Managers of Kansai Electric Power Co.’s Kyoto branch received gifts worth ¥2.6 million ($24,300) from a former Fukui Prefecture town official and allowed the office to place orders with a construction company that had close links to the official without the bidding process, the utility said Saturday.
Three former vice presidents of the Kyoto branch received cash and gift coupons from Eiji Moriyama, the late deputy mayor of Takahama, Fukui Prefecture, in the expanding gift scandal involving the utility and the former official of the town that houses one of the company’s nuclear power plants.
Kansai Electric had placed eight “special orders” between September 2014 and December 2017 with Yoshida Kaihatsu, which had close connections with Moriyama, without tendering a bid.
The construction firm, based in Takahama, took the orders, including those for a company dormitory and power distribution stations in Fukui Prefecture and northern Kyoto Prefecture. Moriyama lived in the city of Kyoto before dying in March at age 90.
Kansai Electric concluded in a report of its internal probe released last Wednesday that the three former vice presidents did not breach internal rules and their behavior was not inappropriate.
A total of 20 people at the Osaka-based utility are known to have been given cash and gifts, including shopping coupons and gold coins, worth ¥318.45 million over a number of years by the former deputy mayor of Takahama, which has heavily relied on Kansai Electric’s nuclear plant economically.
The recipients initially revealed were mostly those who worked in the nuclear power business. But the recent additional disclosures show employees working in other operations were involved in the gift transactions.
The three former vice presidents of the Kyoto branch were among the 20 people revealed by Kansai Electric to have received gifts. The company declined to disclose the names of the three.
Six of the 20 people, meanwhile, returned gifts worth ¥159.08 million in February last year, shortly after tax authorities launched a formal investigation, sources familiar with the matter said Saturday.
The six included Chairman Makoto Yagi and then-Executive Vice President Hideki Toyomatsu, the sources said. The gifts were returned after the Kanazawa Taxation Regional Bureau opened an investigation in January last year into Yoshida Kaihatsu.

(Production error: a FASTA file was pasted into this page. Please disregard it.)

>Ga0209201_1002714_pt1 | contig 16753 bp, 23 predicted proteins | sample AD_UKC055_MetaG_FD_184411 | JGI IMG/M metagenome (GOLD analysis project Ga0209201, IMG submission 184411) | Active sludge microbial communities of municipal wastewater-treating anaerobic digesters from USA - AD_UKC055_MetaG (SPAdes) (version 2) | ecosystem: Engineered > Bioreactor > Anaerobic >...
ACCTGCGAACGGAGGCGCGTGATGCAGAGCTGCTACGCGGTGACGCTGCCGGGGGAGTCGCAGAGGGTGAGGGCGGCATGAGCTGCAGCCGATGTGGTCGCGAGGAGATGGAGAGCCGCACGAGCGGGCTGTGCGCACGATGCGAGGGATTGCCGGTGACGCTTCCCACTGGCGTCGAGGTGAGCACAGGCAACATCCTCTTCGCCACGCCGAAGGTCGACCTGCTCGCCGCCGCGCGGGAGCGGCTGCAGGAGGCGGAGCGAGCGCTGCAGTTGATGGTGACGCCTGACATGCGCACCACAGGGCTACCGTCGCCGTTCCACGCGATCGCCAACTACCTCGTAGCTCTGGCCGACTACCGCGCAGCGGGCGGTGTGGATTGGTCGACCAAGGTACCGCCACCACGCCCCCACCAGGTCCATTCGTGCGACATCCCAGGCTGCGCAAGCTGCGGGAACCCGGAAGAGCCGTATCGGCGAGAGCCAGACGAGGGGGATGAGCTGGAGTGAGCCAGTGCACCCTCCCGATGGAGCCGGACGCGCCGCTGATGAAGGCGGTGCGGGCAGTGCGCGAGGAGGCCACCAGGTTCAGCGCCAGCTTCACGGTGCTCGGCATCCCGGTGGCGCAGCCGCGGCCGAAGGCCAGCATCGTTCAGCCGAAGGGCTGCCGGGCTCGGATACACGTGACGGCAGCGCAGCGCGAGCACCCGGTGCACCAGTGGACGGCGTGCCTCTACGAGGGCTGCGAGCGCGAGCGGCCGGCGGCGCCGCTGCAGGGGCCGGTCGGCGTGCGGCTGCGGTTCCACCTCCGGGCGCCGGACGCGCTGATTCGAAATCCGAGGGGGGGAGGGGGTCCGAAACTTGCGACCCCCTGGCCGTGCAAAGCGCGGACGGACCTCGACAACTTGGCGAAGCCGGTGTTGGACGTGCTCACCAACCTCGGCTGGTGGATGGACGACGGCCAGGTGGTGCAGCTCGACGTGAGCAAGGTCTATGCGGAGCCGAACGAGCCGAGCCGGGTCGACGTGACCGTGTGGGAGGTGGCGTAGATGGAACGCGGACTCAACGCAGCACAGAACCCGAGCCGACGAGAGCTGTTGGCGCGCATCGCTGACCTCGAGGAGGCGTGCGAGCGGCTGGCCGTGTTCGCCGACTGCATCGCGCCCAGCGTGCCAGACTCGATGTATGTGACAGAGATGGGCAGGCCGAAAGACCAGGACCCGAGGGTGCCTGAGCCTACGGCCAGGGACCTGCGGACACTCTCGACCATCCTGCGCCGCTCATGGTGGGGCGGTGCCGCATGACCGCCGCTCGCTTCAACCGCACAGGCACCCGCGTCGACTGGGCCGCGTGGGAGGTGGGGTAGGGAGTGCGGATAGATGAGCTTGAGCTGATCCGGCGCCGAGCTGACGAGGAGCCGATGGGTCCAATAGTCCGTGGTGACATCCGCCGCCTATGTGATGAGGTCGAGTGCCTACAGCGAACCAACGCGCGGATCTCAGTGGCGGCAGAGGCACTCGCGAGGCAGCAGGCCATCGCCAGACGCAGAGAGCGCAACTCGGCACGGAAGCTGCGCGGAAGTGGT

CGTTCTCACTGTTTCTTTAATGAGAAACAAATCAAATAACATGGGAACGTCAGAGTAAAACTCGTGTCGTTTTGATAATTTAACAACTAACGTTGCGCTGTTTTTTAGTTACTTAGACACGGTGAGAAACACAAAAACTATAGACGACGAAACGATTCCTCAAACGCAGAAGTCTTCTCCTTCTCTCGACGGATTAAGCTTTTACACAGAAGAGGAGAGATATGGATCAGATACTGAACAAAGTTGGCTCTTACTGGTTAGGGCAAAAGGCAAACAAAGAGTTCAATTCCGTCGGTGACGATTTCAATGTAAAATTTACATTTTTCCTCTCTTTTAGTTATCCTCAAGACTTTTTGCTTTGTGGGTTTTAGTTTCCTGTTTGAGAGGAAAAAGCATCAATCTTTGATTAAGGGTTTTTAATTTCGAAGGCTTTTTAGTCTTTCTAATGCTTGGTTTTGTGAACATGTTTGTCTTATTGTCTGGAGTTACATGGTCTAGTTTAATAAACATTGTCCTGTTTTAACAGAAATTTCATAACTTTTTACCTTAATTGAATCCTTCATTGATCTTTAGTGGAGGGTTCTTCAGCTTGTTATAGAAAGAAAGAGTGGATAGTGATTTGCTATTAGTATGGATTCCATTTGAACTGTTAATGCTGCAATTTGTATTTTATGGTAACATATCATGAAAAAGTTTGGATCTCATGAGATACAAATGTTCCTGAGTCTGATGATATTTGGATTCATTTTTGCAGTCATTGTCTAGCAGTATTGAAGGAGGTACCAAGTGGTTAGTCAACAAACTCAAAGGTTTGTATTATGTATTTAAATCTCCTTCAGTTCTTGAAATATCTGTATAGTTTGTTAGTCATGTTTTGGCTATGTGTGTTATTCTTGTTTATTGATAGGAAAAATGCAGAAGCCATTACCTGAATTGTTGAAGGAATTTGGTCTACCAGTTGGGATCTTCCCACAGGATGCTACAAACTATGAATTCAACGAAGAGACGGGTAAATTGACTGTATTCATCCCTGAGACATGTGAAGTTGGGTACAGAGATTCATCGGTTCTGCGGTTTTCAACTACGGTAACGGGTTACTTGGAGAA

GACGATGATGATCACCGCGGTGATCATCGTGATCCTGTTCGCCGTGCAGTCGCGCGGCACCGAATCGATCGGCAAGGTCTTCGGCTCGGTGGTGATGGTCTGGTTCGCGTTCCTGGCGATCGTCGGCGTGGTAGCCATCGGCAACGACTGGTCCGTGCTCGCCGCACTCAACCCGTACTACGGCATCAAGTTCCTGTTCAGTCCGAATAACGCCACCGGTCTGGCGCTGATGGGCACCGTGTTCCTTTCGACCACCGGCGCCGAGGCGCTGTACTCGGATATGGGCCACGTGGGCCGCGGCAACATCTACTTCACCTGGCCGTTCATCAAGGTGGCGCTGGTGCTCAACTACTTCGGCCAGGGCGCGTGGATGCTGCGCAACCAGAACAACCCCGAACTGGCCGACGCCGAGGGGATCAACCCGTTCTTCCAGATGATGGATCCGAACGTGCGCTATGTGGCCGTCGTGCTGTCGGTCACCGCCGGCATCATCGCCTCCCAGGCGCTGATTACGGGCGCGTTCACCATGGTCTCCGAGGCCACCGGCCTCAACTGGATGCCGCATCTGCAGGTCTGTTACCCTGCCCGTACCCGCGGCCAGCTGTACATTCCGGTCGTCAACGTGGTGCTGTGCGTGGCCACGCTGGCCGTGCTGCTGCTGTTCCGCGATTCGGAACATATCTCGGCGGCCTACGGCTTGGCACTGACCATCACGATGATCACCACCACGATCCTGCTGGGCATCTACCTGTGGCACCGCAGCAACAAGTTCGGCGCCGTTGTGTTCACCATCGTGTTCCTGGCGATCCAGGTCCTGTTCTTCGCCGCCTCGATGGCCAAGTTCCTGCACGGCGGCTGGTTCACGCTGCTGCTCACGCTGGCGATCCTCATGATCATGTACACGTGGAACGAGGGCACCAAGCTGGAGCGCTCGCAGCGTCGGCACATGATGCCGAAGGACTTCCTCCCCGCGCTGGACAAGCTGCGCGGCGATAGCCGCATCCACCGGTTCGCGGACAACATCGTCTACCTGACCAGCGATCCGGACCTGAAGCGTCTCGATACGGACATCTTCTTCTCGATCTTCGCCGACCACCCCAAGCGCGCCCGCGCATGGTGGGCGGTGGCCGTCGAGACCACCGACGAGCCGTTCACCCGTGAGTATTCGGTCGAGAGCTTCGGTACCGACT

The widening money scandal has re-exposed collusion between the nuclear industry and government officials. At a news conference Wednesday, Yagi disclosed that Moriyama began offering even more gifts following the March 2011 earthquake and tsunami in the Tohoku region, which triggered the Fukushima nuclear crisis.
Out of the ¥318.45 million, Toyomatsu, who was head of the utility’s nuclear power division, received one of the biggest sums: ¥110.57 million.
The taxation bureau found that Yoshida Kaihatsu had created slush funds by booking fictitious subcontracting fees and had provided a ¥¥300 million commission to Moriyama.
The bureau searched Moriyama’s home several months after beginning its probe and found a large amount of cash and gifts, with memos confirming the six had returned them.
The authorities verified that the six had received some ¥180 million in total, of which a portion has not been returned.
Yagi said at the news conference that they returned the gifts when they did because “it became an environment in which (Moriyama) would accept them.”
The utility said the executives had been trying to return the gifts but could not as Moriyama had refused to accept them and became angry.
Moriyama was deeply involved in the bidding process and construction of reactors Nos. 3 and 4 at the Takahama nuclear plant, which began operation in 1985, according to Kansai Electric. He served as deputy mayor from 1977 to 1987.
After retiring from the municipal government, he worked for Kanden Plant Corp., a subsidiary of the utility.